The B vitamin, found in green leafy vegetables and some bakery products, has previously been linked to lower risk of stroke, usually thought to be a result of its impact on homocysteine levels.
Homocysteine, an amino acid, has been associated with higher risk of stroke and Alzheimer's disease.
But the new study showed that folate may actually work independently of homocysteine levels to protect against one type of stroke - haemorrhagic strokes, or those caused by bleeding in the brain.
Writing in this month's issue of Stroke (vol 36, issue 7, pp1426-31), Dr Bethany Van Guelpen and colleagues from Umea University in Sweden said they examined blood and dietary levels of folate and vitamin B12 in 62 patients who had a haemorrhagic stroke and 334 who had an ischaemic stroke.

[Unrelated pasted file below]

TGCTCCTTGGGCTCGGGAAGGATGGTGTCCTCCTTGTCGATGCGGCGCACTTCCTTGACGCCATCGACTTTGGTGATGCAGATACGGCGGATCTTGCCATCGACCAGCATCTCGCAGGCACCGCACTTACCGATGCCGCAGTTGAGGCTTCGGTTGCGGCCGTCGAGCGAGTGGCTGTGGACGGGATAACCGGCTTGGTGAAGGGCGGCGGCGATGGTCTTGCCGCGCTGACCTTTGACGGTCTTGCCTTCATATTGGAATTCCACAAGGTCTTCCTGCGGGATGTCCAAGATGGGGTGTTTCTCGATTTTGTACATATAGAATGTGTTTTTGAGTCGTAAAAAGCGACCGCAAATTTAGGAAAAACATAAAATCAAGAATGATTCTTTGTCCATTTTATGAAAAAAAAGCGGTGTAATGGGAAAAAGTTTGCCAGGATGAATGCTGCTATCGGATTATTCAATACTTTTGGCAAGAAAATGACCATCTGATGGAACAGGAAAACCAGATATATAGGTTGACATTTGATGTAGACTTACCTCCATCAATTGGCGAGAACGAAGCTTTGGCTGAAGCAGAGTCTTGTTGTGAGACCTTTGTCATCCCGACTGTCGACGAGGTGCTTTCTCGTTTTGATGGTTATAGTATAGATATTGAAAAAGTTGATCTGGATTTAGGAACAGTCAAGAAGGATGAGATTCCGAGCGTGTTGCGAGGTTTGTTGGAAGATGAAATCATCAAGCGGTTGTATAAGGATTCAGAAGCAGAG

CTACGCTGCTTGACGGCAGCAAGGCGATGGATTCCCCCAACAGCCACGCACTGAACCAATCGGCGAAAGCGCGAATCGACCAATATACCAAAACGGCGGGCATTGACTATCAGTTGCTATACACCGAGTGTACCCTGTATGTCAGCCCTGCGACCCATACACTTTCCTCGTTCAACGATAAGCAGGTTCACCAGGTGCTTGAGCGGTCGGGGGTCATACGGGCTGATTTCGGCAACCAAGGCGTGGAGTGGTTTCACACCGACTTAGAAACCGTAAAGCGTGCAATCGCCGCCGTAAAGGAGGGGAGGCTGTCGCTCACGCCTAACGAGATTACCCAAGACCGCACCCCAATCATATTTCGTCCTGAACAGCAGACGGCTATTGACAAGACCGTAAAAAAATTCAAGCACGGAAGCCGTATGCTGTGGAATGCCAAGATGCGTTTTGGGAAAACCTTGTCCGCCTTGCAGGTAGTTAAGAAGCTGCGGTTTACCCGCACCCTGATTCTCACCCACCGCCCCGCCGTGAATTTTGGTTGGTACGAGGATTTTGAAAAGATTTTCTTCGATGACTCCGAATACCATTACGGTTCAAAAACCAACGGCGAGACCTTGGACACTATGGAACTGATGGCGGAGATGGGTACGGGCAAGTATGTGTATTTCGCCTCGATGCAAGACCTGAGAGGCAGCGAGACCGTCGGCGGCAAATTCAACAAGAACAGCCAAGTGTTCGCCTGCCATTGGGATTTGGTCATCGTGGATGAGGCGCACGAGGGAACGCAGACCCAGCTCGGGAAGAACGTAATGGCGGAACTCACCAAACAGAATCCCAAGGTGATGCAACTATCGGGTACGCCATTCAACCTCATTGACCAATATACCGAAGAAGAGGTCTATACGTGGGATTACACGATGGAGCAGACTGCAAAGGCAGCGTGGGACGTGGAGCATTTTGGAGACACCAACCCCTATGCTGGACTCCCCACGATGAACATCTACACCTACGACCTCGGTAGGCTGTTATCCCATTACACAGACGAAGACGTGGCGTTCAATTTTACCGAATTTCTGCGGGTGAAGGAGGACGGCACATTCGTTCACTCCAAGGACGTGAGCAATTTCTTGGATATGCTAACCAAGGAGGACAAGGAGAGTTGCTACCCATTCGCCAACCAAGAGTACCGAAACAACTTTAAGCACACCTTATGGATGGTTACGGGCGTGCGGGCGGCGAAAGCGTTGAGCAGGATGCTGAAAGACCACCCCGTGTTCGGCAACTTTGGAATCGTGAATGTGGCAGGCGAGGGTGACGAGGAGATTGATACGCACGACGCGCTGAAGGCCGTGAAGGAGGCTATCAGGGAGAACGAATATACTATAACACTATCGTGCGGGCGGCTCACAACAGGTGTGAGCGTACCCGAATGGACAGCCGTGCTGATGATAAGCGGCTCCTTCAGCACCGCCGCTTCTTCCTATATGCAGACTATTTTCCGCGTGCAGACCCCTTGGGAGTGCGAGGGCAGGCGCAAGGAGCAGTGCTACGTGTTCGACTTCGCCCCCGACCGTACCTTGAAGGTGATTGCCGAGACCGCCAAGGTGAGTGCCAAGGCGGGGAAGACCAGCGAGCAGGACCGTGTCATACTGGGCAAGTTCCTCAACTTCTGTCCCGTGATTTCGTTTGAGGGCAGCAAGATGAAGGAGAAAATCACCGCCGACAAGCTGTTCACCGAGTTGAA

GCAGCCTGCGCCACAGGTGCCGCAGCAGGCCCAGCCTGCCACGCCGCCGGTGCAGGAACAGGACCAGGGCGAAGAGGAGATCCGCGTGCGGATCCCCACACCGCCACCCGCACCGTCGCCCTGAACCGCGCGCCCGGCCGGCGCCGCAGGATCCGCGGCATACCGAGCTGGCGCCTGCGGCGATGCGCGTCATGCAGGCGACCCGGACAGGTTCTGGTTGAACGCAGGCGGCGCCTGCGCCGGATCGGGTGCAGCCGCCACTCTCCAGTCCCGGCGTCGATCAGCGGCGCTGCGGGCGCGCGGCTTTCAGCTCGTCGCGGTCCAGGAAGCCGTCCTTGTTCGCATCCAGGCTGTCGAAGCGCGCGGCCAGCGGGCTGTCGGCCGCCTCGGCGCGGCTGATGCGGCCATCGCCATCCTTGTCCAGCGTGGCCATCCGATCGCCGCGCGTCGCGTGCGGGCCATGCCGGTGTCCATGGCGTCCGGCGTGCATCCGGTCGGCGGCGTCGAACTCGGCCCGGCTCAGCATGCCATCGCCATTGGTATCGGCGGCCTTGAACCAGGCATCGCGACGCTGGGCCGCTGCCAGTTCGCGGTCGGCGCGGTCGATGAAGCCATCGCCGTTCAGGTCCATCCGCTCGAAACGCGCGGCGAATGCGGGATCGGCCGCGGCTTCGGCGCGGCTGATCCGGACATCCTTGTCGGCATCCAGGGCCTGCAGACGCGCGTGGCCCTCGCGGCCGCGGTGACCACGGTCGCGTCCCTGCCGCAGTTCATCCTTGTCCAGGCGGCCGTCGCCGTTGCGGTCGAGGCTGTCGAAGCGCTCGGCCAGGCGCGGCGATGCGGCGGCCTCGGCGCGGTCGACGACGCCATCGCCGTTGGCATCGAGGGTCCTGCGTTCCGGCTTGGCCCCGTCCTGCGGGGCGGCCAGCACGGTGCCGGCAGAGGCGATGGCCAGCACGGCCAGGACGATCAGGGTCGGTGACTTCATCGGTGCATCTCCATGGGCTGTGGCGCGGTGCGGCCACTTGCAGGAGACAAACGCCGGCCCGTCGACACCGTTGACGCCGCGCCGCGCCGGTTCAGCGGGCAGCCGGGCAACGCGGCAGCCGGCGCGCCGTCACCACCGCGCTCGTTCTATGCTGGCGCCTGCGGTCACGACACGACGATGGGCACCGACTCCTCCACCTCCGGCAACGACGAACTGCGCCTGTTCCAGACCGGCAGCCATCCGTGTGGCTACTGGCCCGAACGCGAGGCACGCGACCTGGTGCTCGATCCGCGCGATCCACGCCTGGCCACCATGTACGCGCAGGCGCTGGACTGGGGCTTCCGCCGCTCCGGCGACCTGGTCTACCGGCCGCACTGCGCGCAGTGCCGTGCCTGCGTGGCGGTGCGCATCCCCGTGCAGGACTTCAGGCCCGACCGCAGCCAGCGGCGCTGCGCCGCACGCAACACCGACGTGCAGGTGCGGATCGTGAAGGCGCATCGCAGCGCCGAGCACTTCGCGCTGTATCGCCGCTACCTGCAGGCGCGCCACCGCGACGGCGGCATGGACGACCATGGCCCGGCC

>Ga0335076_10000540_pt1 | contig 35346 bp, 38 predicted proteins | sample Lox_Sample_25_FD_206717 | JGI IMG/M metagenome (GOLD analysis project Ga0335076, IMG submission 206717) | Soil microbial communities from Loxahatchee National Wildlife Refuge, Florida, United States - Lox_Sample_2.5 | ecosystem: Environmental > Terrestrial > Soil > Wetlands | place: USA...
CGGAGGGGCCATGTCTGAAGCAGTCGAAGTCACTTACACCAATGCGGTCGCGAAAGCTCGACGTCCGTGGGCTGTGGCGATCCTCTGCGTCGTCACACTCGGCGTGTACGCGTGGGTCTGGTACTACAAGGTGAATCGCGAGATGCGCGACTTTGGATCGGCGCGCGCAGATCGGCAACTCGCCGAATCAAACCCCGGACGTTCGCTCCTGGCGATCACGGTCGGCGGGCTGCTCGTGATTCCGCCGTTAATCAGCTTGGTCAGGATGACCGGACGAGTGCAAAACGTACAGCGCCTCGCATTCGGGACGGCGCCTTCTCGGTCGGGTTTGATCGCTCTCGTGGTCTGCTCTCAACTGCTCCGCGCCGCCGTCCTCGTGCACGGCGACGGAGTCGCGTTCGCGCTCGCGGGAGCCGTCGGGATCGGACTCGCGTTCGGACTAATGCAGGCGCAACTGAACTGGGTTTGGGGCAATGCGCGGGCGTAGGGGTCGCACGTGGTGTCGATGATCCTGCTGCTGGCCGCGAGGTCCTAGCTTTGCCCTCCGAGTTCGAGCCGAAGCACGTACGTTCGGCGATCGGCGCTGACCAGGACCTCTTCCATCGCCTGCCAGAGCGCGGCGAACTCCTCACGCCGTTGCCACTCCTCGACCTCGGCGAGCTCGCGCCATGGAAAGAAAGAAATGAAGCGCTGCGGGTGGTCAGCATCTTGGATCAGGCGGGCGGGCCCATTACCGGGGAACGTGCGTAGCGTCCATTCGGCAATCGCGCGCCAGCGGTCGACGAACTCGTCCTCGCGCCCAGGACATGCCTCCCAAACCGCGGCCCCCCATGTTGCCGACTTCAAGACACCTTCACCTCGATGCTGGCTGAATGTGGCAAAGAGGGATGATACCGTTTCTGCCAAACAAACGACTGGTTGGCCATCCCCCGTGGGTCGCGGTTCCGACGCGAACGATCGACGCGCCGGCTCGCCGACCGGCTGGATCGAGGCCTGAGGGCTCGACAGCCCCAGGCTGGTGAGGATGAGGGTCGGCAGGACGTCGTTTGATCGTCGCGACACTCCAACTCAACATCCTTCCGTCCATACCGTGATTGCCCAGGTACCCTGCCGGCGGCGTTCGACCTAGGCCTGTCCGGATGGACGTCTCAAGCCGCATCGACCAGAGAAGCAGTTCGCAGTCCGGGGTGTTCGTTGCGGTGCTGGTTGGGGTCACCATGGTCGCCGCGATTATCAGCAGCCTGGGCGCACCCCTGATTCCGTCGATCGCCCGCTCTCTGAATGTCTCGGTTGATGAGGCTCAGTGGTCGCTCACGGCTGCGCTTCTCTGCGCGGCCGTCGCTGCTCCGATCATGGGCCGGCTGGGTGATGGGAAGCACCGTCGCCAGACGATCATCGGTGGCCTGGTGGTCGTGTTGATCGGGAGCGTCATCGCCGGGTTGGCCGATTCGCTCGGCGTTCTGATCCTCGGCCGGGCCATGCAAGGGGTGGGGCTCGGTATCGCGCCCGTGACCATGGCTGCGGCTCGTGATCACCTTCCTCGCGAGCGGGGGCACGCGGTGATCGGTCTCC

Blood levels of folate were inversely associated with the risk of hemorrhagic stroke, even after accounting for homocysteine levels and other risk factors like high blood pressure.
They found no association between blood levels of vitamin B12 and either type of stroke.
Nor was dietary folate associated with the risk of ischaemic stroke, although it was inversely associated with the risk of haemorrhagic stroke.
Van Guelpen's team notes that the lack of any association with ischemic stroke was unexpected.
They point out that the food in Sweden is not fortified with folate and intake of fruit and vegetables is relatively low, so folate levels might not have been high enough to show a protective effect against ischemic stroke.